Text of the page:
California is being sued over its unprecedented law requiring all public companies headquartered there to have at least one female board member by 2020.
Why it matters: Pressure to diversify corporate boards has historically come from shareholders and special interest groups, not the government.
- But with at least three states weighing similar legislation, critics are raising the question of government overreach.
Driving the news: The California law, signed last year by then-governor Jerry Brown, sets a penalty of $100,000 for public companies that don't have at least one woman on their board by yearend 2019. The looming deadline has drawn two lawsuits.
- The most recent, filed last week by an investor in a company that makes X-ray security scanners and other products, argues that the "women quota" law is "not only deeply patronizing to women" but also "plainly unconstitutional."
Opponents are hoping to block the law before it gets stricter: By 2021, companies with five-person boards will have to have at least two women, while boards of six or more will have to have three.
- A coalition led by the California Chamber of Commerce said in a letter to lawmakers that by focusing "only on gender," the law "potentially elevates it as a priority over other aspects of diversity."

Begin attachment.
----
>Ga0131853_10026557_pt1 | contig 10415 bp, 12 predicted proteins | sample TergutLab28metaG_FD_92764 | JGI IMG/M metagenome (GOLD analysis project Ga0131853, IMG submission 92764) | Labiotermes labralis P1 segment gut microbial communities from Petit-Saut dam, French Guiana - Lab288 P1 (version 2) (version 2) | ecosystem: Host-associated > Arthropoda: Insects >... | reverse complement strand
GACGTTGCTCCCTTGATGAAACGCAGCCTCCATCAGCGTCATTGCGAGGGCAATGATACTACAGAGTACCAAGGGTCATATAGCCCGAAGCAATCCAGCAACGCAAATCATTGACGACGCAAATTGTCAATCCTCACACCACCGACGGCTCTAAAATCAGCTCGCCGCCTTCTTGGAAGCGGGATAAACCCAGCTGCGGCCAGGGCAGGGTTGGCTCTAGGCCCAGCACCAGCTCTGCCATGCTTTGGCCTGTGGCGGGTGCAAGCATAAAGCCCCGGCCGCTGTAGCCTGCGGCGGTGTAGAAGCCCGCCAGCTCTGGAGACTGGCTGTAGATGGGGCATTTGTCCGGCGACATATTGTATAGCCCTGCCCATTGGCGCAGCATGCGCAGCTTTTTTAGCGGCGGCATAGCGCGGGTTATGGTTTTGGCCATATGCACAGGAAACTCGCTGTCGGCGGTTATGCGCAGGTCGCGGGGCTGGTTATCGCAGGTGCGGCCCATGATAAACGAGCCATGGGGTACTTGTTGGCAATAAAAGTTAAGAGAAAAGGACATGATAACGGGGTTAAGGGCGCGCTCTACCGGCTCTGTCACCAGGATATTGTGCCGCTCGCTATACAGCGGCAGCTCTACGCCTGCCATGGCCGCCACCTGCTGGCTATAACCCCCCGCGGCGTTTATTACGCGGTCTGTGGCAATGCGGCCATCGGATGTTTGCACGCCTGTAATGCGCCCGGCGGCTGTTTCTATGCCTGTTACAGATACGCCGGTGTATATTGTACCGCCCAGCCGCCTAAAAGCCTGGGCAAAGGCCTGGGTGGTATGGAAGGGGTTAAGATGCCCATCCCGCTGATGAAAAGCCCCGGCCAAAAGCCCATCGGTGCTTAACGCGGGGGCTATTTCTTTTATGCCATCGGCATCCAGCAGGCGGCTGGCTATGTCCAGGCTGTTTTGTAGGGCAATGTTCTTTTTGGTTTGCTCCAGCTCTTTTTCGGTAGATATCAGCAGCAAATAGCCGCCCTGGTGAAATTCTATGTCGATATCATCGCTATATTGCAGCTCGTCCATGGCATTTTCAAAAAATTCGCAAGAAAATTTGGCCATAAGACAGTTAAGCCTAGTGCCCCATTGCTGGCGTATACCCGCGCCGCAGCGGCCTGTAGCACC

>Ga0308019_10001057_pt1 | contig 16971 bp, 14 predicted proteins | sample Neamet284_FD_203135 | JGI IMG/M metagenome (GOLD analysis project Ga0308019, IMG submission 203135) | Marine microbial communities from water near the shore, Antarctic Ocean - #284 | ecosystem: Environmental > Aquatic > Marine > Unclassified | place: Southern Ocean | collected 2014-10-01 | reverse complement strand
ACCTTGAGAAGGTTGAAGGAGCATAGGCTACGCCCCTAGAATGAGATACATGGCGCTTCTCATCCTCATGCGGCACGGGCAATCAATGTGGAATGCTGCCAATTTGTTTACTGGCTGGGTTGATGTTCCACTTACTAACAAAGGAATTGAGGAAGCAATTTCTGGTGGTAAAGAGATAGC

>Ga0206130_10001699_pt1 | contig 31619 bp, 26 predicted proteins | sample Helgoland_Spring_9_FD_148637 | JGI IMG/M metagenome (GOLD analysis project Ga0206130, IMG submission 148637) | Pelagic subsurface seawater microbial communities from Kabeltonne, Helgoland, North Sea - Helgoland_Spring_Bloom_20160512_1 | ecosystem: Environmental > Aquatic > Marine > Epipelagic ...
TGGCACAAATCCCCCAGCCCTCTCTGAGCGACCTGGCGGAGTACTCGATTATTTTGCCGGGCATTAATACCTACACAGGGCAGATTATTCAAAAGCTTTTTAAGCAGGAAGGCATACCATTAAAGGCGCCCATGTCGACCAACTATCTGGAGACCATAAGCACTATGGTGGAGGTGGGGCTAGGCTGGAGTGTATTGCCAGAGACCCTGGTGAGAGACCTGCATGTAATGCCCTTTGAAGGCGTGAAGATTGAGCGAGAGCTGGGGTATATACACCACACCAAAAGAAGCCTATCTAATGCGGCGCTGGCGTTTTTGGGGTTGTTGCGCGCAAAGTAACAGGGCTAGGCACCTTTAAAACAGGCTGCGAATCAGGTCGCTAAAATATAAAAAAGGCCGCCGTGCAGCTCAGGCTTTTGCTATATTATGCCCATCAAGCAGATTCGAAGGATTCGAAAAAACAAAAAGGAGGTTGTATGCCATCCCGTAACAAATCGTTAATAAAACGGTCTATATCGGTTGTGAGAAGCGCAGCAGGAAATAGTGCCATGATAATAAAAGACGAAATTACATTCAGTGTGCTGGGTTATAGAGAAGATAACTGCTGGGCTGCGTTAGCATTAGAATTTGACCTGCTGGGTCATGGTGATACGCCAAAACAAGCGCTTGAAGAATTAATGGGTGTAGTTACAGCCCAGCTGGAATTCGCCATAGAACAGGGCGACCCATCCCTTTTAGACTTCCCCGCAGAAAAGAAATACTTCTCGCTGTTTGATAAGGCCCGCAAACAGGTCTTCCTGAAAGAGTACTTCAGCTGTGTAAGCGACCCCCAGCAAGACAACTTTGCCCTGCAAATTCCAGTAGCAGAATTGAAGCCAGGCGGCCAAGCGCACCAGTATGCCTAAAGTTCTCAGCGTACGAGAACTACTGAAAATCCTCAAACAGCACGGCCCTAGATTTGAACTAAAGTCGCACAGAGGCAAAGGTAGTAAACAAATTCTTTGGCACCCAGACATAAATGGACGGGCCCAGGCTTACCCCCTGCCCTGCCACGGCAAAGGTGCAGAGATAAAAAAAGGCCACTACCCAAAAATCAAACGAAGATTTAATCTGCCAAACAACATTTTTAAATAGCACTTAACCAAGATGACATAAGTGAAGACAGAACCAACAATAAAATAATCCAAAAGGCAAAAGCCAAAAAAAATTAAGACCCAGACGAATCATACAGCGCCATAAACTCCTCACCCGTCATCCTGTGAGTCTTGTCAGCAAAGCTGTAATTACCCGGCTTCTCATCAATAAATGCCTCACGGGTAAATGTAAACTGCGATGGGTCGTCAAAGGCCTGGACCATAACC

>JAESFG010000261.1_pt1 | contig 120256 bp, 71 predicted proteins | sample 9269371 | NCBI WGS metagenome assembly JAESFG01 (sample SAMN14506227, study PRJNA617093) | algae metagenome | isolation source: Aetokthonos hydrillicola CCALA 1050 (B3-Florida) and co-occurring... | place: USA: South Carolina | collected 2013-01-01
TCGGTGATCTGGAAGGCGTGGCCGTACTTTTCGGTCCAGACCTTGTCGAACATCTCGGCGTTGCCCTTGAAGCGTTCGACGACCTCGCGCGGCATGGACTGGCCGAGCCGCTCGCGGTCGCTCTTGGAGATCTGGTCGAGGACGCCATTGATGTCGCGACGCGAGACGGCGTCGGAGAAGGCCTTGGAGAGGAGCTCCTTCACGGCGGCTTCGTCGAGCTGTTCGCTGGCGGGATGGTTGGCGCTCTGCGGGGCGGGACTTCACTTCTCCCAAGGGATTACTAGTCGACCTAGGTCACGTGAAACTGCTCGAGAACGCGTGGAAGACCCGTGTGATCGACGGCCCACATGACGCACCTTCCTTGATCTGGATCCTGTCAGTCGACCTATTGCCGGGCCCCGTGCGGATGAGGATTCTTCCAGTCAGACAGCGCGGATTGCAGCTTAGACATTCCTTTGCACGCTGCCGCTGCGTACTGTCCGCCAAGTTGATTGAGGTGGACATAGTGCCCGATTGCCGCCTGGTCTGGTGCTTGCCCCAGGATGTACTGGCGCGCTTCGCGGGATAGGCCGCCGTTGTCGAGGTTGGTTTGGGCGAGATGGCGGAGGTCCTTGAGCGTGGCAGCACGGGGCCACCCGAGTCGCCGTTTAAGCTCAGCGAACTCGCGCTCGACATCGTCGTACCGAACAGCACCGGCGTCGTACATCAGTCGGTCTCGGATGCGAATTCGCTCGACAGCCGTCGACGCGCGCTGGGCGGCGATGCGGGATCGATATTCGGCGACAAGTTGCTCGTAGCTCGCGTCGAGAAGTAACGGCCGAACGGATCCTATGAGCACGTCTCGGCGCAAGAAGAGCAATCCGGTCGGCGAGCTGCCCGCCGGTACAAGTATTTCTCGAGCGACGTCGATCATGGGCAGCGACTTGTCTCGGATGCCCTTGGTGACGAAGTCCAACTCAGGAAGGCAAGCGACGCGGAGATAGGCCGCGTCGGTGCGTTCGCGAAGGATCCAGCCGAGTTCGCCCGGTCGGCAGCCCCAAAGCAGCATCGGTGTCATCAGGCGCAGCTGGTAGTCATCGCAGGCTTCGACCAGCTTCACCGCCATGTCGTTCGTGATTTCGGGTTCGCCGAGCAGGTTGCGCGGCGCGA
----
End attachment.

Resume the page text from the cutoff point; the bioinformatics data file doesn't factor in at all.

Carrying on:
- Anastasia Boden, the lead lawyer in the most recent suit, told AP: “The law mandates exactly what the equal protection clause forbids — taking into account things like sex or race" in hiring.
- Of note: Other countries, like Norway and France, have laws similar to California's.
Corporate stragglers in California are racing to expand or switch up their boards.
- Skechers, the footwear company, has been pressured to add women to its board since at least 2014 — but didn't take action until seven months after the law was signed.
- According to new data by the nonprofit 2020 Women on Boards, California saw the biggest annual increase of all U.S. states in companies with boards that are at least 20% female.
- 70 of the 602 publicly traded companies headquartered in California still had all-male boards as of July, according to research by Clemson University and the University of Arizona.
What they’re saying: The latest lawsuit strikes "at one of the principal areas of vulnerability that was identified when the law was passed,” Teresa Johnson, a partner at law firm Arnold Porter, tells Axios.
- “The state will also have to show that the quota solution under the law is the least restrictive way to remedy past discrimination.”
- When he signed the law, Brown said, "It's high time corporate boards include the people who constitute more than half the 'persons' in America."